MOSCOW, DEC. 21 -- An informal survey of about 400 people here found that 90 percent of those who responded believe that the Soviet Union does not fully protect their right to freedom of expression. The survey, though not scientific and carried out by a human rights group, gave some indication, however, of the limited success so far of Soviet leader Mikhail Gorbachev's campaign for glasnost, or greater openness.

When unofficial pollsters approached Muscovites door-to-door and in some public places, such as subway stations, and asked them about the protection of their civil rights, dozens responded with jeers and threats, and some warned police that the survey was being conducted, poll-takers said in an interview.

A quarter of those who were approached rebuffed all questions, often telling the pollsters that they had no reason to know the answers to the questions asked, the pollsters added.

The survey, comprising seven questions about Soviet human rights, was drawn up and circulated to 400 Soviets in November by members of the Moscow-based Friendship and Dialogue, one of dozens of research and discussion groups here with an interest in popularizing the cause of human rights in the Soviet Union. It is an informal club that features regular seminars on human rights and other social or political issues in the country.

Results of the survey have just been compiled.

Based on the responses of about 280 Muscovites and on the refusals to respond and the negative reactions of more than 100 others, the pollsters concluded that there was a general dissatisfaction with official Soviet organs designated to preserve human rights, and that there was widespread suspicion of information gatherers, poll-takers said.

In the Soviet Union, where such public surveys are rare, except for those occasionally circulated by the ruling Communist Party, responses to polls tend to be flat and predictable.

Despite the drive for glasnost that Gorbachev launched over two years ago, those who responded did not react with much hope or expectation that either the opportunities for free expression or human rights institutions would be liberalized greatly under the present Soviet leadership, some of the pollsters said.

Those questioned during the survey were "either aggressively hostile to the questions or they answered directly but said that nothing would come of the project," said Yuri Khronopulo, a member of the Friendship and Dialogue group who helped draw up and circulate the survey.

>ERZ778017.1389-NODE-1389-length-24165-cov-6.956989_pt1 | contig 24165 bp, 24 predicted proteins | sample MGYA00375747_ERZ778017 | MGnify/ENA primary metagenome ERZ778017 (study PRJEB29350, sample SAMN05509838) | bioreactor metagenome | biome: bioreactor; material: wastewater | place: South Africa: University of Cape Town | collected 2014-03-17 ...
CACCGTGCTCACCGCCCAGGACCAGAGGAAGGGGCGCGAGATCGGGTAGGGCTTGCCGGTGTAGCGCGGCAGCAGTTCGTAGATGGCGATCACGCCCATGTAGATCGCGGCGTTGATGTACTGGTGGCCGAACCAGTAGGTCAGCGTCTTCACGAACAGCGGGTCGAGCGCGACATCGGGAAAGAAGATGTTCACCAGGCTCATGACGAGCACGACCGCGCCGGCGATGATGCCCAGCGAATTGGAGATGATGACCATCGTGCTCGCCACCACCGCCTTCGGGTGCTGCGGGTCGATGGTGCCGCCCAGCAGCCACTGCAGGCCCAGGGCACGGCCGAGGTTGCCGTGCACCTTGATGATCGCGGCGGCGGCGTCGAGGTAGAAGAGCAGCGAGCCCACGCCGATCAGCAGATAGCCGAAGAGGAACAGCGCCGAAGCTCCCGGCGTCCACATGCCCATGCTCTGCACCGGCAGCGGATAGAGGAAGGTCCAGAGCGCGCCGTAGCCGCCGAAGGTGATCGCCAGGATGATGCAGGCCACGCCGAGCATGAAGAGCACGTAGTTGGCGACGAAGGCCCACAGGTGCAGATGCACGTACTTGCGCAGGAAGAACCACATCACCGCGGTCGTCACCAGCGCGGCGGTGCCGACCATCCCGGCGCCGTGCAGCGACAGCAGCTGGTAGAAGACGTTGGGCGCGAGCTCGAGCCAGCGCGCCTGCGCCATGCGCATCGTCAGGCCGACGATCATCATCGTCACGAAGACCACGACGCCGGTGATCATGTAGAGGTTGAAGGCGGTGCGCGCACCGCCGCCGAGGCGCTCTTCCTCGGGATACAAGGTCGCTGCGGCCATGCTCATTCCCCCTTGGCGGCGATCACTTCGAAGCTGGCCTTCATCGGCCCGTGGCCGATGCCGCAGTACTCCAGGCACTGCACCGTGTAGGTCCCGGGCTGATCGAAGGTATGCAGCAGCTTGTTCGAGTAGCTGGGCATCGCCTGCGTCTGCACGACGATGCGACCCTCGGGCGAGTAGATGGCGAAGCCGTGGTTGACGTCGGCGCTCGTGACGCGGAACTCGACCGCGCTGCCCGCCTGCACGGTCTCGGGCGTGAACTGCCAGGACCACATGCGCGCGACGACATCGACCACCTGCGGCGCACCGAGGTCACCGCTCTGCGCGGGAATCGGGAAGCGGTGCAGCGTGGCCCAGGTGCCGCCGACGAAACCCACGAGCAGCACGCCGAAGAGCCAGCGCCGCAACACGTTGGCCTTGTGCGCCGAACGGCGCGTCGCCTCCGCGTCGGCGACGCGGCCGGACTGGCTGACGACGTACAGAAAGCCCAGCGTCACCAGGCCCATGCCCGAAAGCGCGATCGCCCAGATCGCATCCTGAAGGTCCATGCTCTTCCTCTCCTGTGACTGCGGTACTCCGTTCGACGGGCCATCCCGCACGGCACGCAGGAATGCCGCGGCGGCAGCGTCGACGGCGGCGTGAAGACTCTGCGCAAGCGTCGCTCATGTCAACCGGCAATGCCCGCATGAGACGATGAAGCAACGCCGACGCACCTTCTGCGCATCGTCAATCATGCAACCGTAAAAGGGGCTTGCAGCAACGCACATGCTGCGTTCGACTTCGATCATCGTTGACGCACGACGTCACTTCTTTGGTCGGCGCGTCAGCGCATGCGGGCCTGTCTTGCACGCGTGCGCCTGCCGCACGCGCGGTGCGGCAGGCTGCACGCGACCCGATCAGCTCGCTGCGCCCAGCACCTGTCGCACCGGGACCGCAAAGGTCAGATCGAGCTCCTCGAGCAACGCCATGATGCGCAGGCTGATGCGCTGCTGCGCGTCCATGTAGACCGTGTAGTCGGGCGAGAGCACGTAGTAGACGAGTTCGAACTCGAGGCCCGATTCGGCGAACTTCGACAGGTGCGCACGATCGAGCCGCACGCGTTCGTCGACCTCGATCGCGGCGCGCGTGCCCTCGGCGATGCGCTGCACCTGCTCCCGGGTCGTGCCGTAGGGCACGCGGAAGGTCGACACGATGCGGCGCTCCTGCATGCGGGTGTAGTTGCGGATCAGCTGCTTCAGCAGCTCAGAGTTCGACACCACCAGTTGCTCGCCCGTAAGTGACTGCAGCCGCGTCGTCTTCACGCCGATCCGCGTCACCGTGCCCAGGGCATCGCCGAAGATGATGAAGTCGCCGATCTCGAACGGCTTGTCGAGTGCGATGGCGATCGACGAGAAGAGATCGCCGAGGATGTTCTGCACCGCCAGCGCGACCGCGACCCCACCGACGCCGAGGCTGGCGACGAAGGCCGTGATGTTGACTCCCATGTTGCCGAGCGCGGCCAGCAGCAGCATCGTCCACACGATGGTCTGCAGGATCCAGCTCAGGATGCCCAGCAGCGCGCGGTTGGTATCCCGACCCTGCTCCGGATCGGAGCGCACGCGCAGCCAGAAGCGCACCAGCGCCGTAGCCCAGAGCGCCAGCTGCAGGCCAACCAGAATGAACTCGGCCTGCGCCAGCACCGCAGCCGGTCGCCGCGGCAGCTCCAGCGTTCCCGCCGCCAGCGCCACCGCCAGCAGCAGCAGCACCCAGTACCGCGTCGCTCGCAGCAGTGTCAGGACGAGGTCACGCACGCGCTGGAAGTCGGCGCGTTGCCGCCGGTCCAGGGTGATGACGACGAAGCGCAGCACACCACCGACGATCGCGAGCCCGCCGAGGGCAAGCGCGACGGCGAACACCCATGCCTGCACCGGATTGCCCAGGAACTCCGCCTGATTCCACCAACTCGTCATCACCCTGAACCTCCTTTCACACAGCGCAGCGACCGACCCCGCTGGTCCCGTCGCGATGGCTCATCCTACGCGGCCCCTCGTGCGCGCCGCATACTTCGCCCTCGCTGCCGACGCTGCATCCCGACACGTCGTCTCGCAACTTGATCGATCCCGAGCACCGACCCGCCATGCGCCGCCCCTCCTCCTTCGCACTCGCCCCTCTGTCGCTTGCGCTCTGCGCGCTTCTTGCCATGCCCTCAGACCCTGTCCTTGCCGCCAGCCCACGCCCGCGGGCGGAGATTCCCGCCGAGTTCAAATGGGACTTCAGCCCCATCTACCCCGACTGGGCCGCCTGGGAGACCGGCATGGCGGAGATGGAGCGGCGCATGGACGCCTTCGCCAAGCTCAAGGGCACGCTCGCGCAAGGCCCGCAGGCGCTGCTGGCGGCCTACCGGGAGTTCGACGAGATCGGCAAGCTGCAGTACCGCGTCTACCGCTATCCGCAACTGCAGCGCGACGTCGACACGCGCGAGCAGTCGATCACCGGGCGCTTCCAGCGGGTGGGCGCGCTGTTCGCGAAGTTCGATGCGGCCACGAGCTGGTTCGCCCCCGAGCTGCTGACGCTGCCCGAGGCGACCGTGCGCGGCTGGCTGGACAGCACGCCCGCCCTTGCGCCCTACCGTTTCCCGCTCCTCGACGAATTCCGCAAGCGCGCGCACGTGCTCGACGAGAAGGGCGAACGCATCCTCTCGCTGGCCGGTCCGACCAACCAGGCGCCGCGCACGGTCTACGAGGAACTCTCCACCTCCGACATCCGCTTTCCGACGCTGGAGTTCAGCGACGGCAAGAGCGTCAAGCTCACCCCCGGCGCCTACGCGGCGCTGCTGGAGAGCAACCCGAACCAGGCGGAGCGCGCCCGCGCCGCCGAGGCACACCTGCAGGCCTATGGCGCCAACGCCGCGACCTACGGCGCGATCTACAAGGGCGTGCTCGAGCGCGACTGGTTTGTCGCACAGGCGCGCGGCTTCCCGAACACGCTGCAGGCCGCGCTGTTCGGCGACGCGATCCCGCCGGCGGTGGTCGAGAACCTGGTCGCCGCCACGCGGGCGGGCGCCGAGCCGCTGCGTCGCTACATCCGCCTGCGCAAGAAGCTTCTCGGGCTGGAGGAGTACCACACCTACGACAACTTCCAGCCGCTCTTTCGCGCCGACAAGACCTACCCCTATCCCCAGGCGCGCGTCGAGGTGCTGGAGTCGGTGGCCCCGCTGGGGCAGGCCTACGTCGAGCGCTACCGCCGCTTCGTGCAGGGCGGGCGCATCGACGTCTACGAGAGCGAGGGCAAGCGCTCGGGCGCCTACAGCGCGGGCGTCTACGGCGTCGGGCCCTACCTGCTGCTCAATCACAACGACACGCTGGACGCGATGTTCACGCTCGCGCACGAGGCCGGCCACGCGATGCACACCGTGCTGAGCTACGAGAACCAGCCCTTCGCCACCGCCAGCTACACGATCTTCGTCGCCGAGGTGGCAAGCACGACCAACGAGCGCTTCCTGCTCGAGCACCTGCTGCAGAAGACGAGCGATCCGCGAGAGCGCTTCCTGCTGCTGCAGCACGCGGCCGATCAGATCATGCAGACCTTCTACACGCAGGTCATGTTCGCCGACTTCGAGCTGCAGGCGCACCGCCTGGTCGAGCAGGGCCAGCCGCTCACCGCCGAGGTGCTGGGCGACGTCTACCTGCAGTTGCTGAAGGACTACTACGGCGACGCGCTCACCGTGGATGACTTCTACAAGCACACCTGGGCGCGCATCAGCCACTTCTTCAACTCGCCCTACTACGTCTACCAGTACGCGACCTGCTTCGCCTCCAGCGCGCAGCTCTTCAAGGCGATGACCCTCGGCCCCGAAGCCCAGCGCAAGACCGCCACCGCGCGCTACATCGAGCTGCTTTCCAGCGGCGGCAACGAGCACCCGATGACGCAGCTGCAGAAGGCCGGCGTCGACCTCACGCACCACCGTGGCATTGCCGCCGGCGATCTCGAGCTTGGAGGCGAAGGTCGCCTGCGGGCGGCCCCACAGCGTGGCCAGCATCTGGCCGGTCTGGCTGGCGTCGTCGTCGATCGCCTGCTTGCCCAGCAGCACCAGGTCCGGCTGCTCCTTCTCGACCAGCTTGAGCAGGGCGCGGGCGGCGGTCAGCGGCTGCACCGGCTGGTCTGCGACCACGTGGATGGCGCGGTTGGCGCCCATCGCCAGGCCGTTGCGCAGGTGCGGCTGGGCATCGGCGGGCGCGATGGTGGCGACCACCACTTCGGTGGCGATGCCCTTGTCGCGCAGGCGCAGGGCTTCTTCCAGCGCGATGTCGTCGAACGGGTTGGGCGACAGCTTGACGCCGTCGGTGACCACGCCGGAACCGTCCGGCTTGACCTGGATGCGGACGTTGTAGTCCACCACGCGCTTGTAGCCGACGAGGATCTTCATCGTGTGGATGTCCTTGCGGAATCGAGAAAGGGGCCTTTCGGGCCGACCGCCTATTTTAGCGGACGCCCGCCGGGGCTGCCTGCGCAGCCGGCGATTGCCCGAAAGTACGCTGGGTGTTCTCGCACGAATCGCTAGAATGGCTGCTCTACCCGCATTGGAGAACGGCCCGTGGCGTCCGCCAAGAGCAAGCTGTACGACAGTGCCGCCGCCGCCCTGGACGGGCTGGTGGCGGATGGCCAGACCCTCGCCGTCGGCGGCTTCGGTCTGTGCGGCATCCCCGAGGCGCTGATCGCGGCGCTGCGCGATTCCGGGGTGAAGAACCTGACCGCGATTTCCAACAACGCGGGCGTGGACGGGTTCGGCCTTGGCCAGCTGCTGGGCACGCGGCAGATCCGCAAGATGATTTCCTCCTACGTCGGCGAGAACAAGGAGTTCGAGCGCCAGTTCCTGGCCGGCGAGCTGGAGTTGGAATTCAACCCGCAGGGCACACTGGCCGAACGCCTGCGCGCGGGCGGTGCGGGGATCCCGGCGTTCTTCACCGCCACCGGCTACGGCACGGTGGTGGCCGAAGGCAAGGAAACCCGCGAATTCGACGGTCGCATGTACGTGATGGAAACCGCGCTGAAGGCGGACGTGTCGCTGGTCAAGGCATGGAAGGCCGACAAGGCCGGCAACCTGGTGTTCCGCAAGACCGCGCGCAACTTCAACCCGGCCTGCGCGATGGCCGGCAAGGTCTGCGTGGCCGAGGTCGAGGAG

Asked in the survey whether they knew that a number of laws in the Soviet Union guarantee civil and political rights under the Helsinki accords, 73 percent of the respondents said "no," and 27 percent "yes."

The Helsinki accords, which include a broad declaration of human and civil rights, were signed by the Soviet Union and 34 other countries in 1975.

In the survey, respondents were told of Article 22 of the accords, which guarantees freedom of expression of opinion, and were asked whether the article is fulfilled in the Soviet Union. The response: 10 percent said it is, and 90 percent said it is not.

According to a summary of the results, "more often than in answers to other questions, here many answered very emotionally, saying, for example, 'No! No!' "

Asked whether they thought that an association should be created to protect their civil rights as provided in the accords, 61 percent answered affirmatively and 39 percent negatively.

Asked whether they believed that factors such as patriotism, nationality and religious affiliation are taken into account in how they are treated at the workplace, 85 percent of respondents answered "yes" and 15 percent "no."

In another question, those polled were asked whether a union representative adequately protected their union or material interests. In response, 86 percent said "no," and 14 percent "yes."

In a summary of the results, the questioners gave the following sampling of some of the reactions of those who declined to respond:

"Why do you need to know public opinion?"

"{You represent} a social organization? That can't be true. That doesn't exist!"

"Who is behind you?"

"This is a provocation!"

Others reacted even more harshly.

"I answer, and I will be imprisoned," one Muscovite told the pollsters.

About 25 minutes after the group members began canvassing a Moscow apartment building, a marked police car pulled up, followed by another.

A policeman asked the questioners to come to a nearby station for a "friendly discussion," but they declined.